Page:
On 15th June 1882 there was an explosion at Sunny Bank Mine, Southowram
The following reports appeared in the newspapers:
The Recent Explosion in a Southowram Coal Mine
An adjourned inquest was held on Saturday afternoon at Halifax Infirmary before Mr Barstow, Coroner, touching the death of Thomas Conway (aged 17) a hurrier at the Sunny Bank Colliery, Southowram, owned by Mr John Lister of Shibden Hall. The deceased, it will be remembered, was the victim of an explosion of gas which occurred in the mine at about three o'clock in the afternoon of the 15th inst. He was conveyed to the Halifax Infirmary but was burnt so severely that he died in the evening of the following day.
The inquest was adjourned from the previous Saturday in order to give the Government inspector an opportunity of being present. The owner of the colliery, Mr John Lister, was represented by Mr Walter Storey, solicitor.
The first witness called was Samuel Jenkinson who said he lived in Southowram Bank and was employed as a coal miner at Sunny Bank Colliery. The deceased, Thomas Conway was his hurrier. About a quarter past three on the 15th inst, he was at work in the mine when he heard a loud crack as of an explosion of fire damp which put out all the lights. Deceased was at the time five or six yards from him. He went to him at once and had him taken to the bottom of the shaft. He saw no more of him until after the death at the Infirmary.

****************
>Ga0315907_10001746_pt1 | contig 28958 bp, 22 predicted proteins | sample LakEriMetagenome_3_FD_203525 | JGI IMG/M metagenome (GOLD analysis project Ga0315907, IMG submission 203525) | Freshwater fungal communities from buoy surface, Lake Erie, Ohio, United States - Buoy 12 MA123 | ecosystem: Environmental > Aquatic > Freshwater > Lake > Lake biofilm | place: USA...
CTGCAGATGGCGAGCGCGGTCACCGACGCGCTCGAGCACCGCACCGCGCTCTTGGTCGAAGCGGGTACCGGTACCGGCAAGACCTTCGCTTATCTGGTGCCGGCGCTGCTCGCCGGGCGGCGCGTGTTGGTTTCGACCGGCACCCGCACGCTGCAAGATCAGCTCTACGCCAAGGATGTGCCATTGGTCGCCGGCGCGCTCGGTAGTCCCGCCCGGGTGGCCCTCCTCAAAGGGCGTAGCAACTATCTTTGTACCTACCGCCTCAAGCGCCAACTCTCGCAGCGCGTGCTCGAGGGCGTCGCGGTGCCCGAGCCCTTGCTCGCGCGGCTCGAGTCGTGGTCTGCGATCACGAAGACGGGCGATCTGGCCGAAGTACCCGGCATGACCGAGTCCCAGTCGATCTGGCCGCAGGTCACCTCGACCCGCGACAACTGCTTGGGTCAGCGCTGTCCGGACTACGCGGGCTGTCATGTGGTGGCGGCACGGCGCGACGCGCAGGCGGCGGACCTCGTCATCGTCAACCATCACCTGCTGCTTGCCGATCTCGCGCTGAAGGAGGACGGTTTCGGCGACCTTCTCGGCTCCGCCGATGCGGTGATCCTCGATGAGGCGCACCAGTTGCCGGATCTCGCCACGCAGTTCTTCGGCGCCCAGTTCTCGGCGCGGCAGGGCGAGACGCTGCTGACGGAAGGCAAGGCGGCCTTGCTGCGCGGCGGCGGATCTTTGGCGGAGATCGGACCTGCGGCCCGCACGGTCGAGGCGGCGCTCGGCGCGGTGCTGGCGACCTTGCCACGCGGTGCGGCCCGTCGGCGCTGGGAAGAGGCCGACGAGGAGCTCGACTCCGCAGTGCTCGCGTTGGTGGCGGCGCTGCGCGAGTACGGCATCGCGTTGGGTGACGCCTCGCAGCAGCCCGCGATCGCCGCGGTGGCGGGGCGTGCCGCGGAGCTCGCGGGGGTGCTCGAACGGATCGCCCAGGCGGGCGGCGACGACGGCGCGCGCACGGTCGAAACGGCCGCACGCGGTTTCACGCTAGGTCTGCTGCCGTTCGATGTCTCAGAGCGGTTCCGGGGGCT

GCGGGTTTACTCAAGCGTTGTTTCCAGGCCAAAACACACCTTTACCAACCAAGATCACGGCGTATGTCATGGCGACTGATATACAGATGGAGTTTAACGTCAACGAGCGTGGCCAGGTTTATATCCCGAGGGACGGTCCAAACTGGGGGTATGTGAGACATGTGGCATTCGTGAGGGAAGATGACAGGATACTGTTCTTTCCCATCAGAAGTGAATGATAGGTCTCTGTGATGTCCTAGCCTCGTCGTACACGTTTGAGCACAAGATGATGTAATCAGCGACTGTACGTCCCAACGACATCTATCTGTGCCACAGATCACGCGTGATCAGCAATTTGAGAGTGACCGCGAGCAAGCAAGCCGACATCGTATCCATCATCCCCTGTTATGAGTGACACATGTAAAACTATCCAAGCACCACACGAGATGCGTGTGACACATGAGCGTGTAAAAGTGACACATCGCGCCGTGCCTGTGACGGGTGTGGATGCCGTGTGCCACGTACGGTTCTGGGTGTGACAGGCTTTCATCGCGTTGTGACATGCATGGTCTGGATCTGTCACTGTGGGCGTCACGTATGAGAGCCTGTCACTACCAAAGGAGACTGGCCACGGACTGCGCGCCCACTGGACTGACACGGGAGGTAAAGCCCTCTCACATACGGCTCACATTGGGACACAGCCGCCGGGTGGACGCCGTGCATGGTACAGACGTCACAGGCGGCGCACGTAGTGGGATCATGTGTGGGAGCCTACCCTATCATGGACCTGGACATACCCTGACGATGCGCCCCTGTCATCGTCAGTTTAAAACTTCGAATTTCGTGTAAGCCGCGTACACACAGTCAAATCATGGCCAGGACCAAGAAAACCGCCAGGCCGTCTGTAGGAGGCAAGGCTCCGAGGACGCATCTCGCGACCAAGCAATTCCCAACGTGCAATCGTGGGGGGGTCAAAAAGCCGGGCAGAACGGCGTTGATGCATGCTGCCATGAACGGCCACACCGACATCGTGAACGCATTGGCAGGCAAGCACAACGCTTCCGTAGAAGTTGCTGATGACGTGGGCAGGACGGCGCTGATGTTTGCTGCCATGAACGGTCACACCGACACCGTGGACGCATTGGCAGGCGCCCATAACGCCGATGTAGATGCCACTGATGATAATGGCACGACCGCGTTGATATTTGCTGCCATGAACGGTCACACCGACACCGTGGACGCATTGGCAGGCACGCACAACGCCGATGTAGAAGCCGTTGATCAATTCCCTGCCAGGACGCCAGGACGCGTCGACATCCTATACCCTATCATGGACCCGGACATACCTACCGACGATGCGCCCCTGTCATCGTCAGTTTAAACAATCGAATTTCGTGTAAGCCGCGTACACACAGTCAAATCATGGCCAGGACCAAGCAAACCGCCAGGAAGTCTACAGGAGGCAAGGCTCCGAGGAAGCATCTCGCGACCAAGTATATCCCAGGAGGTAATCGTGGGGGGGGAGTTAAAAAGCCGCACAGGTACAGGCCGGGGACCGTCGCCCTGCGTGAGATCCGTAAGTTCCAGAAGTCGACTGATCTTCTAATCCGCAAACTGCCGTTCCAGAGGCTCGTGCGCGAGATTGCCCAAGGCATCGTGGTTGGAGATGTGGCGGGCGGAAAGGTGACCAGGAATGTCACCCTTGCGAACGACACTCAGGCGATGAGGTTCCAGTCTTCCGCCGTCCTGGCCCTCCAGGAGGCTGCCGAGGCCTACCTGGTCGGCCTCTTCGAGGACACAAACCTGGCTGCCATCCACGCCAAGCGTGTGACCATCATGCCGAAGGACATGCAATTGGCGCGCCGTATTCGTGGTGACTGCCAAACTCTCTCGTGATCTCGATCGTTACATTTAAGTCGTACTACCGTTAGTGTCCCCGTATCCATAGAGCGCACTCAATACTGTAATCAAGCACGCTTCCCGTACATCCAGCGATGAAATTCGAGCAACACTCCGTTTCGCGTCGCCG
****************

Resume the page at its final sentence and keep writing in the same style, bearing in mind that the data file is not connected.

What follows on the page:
About a week previous, namely the 9th inst, he had to drive an ending out of the back bore. To get to the bore he had to go through a thirl. The main bore and the back bore, it may be explained, run parallel with each other and a thirl is a kind of intersecting bore or cross road from one bore to the other
On the 8th inst, a wall was taken out of the thirl and a sheet of brattice cloth was hung in place of it.
Witness went into the bottom about 7:20 on the morning of the 15th inst, and, on getting to the thirl during the morning, he found that the sheet was down. It had come down at 10 o'clock the day before, in consequence of a corve going through it and not being properly set. Witness told James Frankland, the underviewer, on the Tuesday afternoon about half past two that the sheet was down and he replied it did not matter. Witness and the deceased were working with candles at the time of the explosion.
Just before the occurrence, he had told Conway to put aside some scale that was in the back bore. The lad would not be more than a yard and a half from the side of the ending when the gas was ignited. Witness did not know there was any gas.
When he went into his working place that morning, his shovel was reared against the face showing that Fawcett (the fire-trier) had examined the place. The piece of brattice had been replaced since the explosion. By Mr Storey; I had no suspicion of any gas – Jabez Fawcett of Southowram Bank Top said he was a miner and fire trier at Sunny Bank Colliery. It was his duty to go round these workings where the men were employed at 6:00 am daily. He went down at that hour on the 15th and found Jenkinson's working place all right and safe. There were no signs of gas. He had been a fire-trier at the pit for fourteen or fifteen months. When witness went through the thirl on the 15th inst, he found the sheet down. He had told Frankland, the under-viewer, on the previous day (the 14th inst) that the sheet was down to which he repliedThere is plenty of air on